EC innovation policy is characterised by its strong emphasis on spending in R & D (the 3% Lisbon goal) and its faith in technological innovation. The financial means of the Framework programmes, the CIP and the structural funds as well as EIB instruments are geared towards considering innovation as a result of technological progress. The EC’s Communication “Reviewing Community innovation policy in a changing world” of 02.09.2009 is another illustration of this techno-centric vision. It is time for the creative and the cultural sector to influence policy decision making.
Unfortunately the EC communication fails to take into account the importance of non-technological innovation in enabling a more competitive and sustainable society . Whilst it is important to support technology innovation through an adequate policy framework it is also pertinent not to loose sight of other forms of innovation which also require policy attention. The KEA study on the Impact of Culture on Creativity (conducted for the European Commission) shows the importance of culture and art in stimulating an environment conducive to creativity and innovation. Culture based creativity contributes to product innovation, improves the management of human resources and better communication. It is also a vector of social cohesion. This form of creativity is intrinsically linked to the experience economy in which people look beyond the mere functionalities of products or services. Critical consumers and citizens are looking for values and empathy associated to such products and services. Culture based creativity originating from creative professionals and artists enable the differentiation and disruption which permit products to stand out in a competitive environment.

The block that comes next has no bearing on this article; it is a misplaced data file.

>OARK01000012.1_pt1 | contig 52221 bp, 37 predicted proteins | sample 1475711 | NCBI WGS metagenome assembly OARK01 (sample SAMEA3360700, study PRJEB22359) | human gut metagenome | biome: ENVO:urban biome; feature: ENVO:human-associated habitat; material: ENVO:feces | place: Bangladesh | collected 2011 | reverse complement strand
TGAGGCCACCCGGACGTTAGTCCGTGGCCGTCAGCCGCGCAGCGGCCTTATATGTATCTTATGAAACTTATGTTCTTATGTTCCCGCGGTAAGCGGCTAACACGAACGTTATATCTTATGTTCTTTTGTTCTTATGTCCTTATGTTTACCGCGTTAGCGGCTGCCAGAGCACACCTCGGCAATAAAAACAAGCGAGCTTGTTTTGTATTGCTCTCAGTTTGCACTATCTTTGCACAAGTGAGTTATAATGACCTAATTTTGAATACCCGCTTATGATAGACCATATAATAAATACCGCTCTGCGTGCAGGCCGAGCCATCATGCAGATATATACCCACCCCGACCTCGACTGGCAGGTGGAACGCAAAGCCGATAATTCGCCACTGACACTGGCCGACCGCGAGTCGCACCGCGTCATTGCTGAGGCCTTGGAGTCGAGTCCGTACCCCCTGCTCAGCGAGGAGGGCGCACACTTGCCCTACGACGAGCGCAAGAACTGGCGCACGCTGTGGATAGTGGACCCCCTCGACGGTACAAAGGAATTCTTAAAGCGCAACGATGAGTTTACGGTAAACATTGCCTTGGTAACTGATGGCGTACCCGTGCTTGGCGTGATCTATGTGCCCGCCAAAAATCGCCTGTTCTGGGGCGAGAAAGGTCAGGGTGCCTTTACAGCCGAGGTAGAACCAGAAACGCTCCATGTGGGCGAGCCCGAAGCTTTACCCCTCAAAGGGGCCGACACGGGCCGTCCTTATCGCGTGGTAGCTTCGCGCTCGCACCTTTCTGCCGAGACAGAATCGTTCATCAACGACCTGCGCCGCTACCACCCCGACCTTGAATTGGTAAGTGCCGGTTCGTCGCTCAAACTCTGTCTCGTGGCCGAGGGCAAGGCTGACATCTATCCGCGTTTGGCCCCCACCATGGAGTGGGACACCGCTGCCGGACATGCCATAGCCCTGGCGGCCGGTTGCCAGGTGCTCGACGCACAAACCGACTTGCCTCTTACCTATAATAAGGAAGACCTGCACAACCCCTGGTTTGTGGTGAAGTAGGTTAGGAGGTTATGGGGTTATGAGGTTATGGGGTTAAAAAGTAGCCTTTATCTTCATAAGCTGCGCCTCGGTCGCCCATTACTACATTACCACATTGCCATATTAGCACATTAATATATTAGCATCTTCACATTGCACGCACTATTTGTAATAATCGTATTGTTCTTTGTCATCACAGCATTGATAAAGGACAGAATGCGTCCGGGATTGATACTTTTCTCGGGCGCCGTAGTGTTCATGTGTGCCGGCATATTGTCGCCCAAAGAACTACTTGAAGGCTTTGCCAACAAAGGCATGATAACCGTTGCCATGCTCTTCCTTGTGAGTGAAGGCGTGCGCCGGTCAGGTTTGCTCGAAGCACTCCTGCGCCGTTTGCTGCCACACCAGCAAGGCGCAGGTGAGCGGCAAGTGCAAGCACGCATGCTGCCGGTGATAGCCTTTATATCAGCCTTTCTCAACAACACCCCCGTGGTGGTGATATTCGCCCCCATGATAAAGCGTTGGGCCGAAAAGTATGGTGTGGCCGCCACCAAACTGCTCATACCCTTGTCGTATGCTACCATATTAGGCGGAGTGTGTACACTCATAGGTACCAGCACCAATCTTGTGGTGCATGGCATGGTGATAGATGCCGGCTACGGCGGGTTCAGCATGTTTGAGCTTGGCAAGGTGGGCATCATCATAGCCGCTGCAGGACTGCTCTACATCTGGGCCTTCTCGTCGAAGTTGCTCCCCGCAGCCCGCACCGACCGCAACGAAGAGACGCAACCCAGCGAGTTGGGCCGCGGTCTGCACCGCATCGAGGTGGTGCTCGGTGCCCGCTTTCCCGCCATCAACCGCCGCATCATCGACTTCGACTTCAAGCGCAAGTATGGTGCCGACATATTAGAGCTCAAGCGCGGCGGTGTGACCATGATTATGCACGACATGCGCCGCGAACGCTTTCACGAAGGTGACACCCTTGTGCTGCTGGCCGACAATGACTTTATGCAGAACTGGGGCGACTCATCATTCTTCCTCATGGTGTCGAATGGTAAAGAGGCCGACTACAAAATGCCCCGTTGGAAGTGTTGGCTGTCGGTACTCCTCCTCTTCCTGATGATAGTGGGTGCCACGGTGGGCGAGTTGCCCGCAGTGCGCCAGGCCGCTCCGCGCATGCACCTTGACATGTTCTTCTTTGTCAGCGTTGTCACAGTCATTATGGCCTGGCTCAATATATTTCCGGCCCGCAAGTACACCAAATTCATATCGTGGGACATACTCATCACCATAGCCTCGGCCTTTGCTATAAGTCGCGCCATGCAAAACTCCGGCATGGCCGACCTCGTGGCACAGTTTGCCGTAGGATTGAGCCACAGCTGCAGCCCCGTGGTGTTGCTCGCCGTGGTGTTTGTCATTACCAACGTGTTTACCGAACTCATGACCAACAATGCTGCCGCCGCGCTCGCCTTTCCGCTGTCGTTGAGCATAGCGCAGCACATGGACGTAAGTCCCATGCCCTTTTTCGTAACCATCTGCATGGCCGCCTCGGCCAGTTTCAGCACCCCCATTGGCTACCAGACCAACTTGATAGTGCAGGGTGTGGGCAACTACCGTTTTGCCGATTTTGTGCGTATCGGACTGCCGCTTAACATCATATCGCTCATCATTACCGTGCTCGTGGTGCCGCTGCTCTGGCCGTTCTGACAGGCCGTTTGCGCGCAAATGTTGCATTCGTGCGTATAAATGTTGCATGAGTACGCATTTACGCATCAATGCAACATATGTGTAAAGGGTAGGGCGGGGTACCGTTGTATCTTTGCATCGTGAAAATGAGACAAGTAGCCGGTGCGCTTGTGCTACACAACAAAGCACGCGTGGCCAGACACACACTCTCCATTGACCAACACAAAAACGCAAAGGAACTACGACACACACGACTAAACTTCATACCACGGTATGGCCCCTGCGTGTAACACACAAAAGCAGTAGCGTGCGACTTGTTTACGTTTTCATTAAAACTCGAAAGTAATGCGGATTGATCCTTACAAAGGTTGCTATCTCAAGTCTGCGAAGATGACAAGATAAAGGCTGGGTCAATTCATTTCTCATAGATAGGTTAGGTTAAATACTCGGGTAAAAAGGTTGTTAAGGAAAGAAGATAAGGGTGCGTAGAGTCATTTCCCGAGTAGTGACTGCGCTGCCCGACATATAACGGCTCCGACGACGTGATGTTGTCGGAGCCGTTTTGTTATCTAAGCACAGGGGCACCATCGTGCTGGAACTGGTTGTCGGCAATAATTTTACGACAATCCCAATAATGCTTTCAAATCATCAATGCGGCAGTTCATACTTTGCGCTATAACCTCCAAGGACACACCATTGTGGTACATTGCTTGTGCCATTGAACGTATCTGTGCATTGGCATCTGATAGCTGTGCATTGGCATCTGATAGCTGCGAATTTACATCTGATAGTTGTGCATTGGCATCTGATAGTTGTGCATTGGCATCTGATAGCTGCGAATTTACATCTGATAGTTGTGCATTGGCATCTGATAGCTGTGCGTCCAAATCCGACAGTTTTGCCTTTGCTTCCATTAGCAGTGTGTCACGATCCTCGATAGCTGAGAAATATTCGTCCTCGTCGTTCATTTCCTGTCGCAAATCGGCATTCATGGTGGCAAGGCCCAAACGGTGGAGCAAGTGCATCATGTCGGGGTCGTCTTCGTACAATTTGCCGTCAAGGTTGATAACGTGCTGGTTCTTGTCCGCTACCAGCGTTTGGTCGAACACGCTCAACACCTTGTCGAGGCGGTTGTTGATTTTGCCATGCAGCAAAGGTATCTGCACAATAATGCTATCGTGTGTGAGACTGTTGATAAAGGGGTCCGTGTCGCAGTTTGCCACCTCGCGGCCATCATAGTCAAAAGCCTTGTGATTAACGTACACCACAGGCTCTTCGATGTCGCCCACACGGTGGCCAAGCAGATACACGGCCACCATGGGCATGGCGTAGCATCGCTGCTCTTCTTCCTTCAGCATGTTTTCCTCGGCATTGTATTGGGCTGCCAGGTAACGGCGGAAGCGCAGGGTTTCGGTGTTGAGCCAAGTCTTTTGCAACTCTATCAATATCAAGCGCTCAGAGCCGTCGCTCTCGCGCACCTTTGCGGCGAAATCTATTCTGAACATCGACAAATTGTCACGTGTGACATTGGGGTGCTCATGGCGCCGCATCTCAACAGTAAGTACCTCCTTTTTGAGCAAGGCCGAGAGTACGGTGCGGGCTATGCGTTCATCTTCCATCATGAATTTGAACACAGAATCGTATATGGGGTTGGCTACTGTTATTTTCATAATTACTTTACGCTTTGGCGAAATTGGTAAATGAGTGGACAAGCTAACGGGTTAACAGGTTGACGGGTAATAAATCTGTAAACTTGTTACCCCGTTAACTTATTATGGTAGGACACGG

It is important to build synergies between the creative and the technology sectors, break up the silos and put behind a policy vision that no longer fits with a post-industrial society. EU programmes such as CIP and the structural funds should be geared to support initiatives in the creative and cultural sectors to encourage lateral thinking in decision making and develop all forms of entrepreneurship. Numerous national, regional and local authorities are experimenting with programmes to stimulate innovation through creativity. This should be relayed at European level to make the most of our patchworked cultural heritage and Europe’s diversity, which are incredible tools to foster innovation and creativity.
Intellectual property in the creative field (copyright) is as important as in the technology field (patent) and one should not be considered as a bottleneck whilst the other is perceived key to the development of innovation. KEA calls on creative entrepreneurs and industry, cultural institutions and artists to comment on this communication (available on europa.eu/enterprise/policies/innovation/policy/future-policy/consultation_en.htm). It is time for creativity to be mainstreamed in EU Programmes!